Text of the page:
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Nostalgia can reduce perception of pain, study finds


Nostalgia – that sentimental feeling of nostalgia for the past – can reduce the perception of pain, according to a new study published in the journal JNeurosci.

Researchers from the Chinese Academy of Sciences and Liaoning Normal University asked study participants to rate their level of pain from thermal stimulation while watching nostalgic images – depicting old cartoons, childhood games or retro sweets – compared to more modern images. During the tasks, an MRI machine also scanned the 34 participants.

The researchers found that viewing images triggering childhood memories was linked to participants reporting weaker feelings of pain.

“By managing their discomfort, rather than eliminating or reducing (unpleasant) stimuli, people can use nostalgia to reframe their painful experiences,” said Joe Yazhuo Kong, one of the study’s authors, in an email.

“Nostalgia is a mostly positive emotion that people easily perceive in their lives,” said Kong, leader of a research group at the Chinese Academy of Sciences’ Integrative Pain Neuroimaging Laboratory. “For example, people can feel happy and peaceful when browsing through their grouped photos with family or friends.”
Previous studies have also demonstrated the psychological and emotional benefits of nostalgia. A study published in the journal Frontiers in Psychology showed that nostalgia – triggered by a writing task – decreased the perception of pain intensity in people with chronic pain. Other research found that people had an increased tolerance for pain following nostalgic thoughts, according to Cathy Cox, an associate professor of psychology at Texas Christian University.

“It’s cool to find more and more research that bridges the overlap between these psychological and emotional constructs that we study, and these biological and behavioral responses,” said Cox, a psychologist who specializes in nostalgia. She was not affiliated with the study.

Because it’s both rare and expensive to use MRIs for psychological research, Cox says, not much was known about the biological mechanisms underlying these positive nostalgia effects.

“During this process of nostalgia-induced pain relief, the thalamus plays a crucial role,” Kong told CNN.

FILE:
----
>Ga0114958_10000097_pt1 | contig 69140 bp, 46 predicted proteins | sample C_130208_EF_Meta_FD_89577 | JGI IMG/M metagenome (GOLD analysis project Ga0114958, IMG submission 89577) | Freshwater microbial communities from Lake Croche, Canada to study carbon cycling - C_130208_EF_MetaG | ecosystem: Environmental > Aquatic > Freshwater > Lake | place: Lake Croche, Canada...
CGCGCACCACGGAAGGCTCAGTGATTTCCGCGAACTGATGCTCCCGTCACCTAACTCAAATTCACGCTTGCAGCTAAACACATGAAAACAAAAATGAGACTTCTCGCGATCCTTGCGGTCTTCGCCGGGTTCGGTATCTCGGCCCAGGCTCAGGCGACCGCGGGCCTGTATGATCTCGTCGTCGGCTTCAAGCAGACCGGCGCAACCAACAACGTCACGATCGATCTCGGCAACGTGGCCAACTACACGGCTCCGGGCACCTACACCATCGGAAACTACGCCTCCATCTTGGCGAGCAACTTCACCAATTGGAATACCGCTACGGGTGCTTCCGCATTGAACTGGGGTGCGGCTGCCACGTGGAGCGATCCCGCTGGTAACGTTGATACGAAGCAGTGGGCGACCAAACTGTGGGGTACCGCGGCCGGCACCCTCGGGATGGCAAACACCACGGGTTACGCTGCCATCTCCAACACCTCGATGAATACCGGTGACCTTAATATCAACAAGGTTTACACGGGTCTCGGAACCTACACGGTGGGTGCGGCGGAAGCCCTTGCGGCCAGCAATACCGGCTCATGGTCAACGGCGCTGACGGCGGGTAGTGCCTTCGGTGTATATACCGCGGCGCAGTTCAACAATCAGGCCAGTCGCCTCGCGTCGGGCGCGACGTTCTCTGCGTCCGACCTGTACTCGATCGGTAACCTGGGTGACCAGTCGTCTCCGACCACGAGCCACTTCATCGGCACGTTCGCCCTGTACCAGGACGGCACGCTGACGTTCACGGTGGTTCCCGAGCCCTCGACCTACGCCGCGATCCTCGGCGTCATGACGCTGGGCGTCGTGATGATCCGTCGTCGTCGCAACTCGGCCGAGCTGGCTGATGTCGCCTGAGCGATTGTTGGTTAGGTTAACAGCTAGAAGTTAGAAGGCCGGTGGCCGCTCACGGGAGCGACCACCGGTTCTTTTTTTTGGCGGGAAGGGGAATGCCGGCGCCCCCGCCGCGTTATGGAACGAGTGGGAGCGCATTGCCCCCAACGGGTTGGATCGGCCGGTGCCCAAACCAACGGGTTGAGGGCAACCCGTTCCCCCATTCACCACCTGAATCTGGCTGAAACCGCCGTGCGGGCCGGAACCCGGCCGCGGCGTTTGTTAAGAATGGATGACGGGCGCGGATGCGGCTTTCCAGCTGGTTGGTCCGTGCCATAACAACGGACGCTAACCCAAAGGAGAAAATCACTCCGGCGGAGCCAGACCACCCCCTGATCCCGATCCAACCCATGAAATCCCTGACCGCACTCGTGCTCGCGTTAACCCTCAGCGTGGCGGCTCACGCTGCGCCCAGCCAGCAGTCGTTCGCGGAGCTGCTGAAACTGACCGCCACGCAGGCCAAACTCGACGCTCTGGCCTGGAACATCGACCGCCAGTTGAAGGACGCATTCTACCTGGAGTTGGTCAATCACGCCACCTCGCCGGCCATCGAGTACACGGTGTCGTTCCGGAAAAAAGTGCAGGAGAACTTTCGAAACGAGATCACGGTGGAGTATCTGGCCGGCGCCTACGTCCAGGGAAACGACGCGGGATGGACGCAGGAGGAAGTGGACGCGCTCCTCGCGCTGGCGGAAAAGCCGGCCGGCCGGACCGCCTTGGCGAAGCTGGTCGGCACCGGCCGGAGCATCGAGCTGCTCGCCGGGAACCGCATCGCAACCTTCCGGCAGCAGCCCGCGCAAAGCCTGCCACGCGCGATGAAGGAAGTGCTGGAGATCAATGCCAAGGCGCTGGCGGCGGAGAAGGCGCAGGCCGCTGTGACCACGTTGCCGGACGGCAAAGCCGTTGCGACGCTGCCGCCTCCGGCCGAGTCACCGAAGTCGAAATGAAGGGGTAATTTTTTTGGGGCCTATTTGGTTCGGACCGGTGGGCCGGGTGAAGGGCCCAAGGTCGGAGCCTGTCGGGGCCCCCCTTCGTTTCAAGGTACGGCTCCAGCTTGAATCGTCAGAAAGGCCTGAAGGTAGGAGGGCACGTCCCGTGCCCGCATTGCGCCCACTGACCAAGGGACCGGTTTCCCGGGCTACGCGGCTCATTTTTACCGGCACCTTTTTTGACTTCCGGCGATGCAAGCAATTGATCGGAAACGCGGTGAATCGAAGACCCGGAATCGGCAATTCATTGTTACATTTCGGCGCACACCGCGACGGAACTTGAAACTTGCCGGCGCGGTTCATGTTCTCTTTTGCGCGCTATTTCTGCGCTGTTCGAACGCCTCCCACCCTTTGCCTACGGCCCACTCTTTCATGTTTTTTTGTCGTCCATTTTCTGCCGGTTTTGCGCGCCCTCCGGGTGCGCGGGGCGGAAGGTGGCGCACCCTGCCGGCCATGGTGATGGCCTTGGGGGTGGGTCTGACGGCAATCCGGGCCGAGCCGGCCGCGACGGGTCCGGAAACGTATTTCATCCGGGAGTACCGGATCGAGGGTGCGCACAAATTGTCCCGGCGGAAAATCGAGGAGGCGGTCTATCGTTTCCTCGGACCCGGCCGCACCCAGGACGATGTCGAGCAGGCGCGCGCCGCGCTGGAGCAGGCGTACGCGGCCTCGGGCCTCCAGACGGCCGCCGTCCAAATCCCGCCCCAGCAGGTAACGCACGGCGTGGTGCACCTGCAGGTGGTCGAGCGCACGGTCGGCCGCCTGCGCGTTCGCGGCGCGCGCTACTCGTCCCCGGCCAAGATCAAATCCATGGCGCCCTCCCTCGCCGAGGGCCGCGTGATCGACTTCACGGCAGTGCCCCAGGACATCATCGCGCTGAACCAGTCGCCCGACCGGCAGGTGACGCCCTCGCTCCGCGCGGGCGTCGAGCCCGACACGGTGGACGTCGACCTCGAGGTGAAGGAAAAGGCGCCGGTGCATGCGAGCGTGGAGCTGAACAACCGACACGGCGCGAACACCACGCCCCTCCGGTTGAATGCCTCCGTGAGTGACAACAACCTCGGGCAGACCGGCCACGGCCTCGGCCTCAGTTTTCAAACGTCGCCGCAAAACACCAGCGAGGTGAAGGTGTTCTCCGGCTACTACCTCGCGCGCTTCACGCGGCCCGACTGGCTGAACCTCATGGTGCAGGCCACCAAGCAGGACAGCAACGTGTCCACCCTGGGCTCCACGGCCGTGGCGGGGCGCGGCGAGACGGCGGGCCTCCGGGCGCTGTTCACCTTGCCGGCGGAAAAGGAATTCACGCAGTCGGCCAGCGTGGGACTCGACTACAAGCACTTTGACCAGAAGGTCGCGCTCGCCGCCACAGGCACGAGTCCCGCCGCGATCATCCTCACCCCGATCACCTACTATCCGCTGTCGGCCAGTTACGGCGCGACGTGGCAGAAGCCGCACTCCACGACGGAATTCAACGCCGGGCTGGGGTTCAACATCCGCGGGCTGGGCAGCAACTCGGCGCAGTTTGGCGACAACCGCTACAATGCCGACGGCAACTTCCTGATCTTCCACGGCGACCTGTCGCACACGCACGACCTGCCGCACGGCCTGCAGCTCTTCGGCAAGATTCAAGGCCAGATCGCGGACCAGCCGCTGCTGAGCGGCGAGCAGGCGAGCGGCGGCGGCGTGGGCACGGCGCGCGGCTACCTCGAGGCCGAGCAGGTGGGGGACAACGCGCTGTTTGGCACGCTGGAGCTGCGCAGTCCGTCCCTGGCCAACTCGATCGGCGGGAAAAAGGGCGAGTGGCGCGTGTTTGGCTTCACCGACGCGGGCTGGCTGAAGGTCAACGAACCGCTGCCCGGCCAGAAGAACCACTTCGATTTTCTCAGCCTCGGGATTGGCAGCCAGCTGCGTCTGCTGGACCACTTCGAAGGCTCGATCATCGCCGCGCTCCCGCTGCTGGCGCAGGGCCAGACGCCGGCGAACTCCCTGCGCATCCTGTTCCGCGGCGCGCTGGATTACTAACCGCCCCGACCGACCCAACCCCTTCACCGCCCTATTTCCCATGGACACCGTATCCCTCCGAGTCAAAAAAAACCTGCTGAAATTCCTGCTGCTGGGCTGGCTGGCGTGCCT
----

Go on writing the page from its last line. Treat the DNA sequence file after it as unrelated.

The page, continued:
The thalamus, often described as the brain’s relay station, is responsible for transmitting sensory information and motor signals to the cerebral cortex. The new study showed that the thalamus takes in this “nostalgic information” and triggers a better-controlled pain response. Viewing nostalgic photos also decreased activity in two areas of the brain linked to pain.

Photos are not the only ones to elicit positive reactions due to nostalgia. Music, movies, childhood toys, or certain stories can also trigger them.

And it’s not just old photos that can trigger positive nostalgia reactions – music, movies, or certain stories can also trigger them. The same goes for smells, like perfume, or the taste of certain foods, like childhood sweets or cookies that remind someone of home.

All of these nostalgia triggers could prove useful in the future in providing people with cheap and easily accessible pain management tools.

Cox and Julie Swets, a doctoral candidate at Texas Christian University, are also working on research on how nostalgia can be used as a resource to manage conflict in romantic relationships and increase satisfaction between partners.

But Swets warned that using nostalgia for pain relief might not be a one-size-fits-all solution for everyone. Previous studies point out that nostalgia is a personal emotional experience that varies in frequency and intensity.
Expressing gratitude can improve your relationships and make those around you happier.

“What nostalgia is is that sense of connection with others,” Swets said, noting that cues from many studies are designed to make people think of good times with family and friends. “So people who are a bit more shy of intimacy with other people, or more likely to prefer distance over close relationships…those people don’t reap the same benefits of nostalgia.”

As with other positive psychology interventions, such as practicing mindfulness or gratitude, the impacts can depend on the person.
The researchers involved in the new JNeurosci study also intend to use different age groups in future research and examine the impacts of more personal nostalgic cues rather than generic nostalgia such as music and movies. old.

“We expect a much stronger analgesic effect if participants observe personal scenarios, regardless of visual or non-visual cues,” Kong told CNN.


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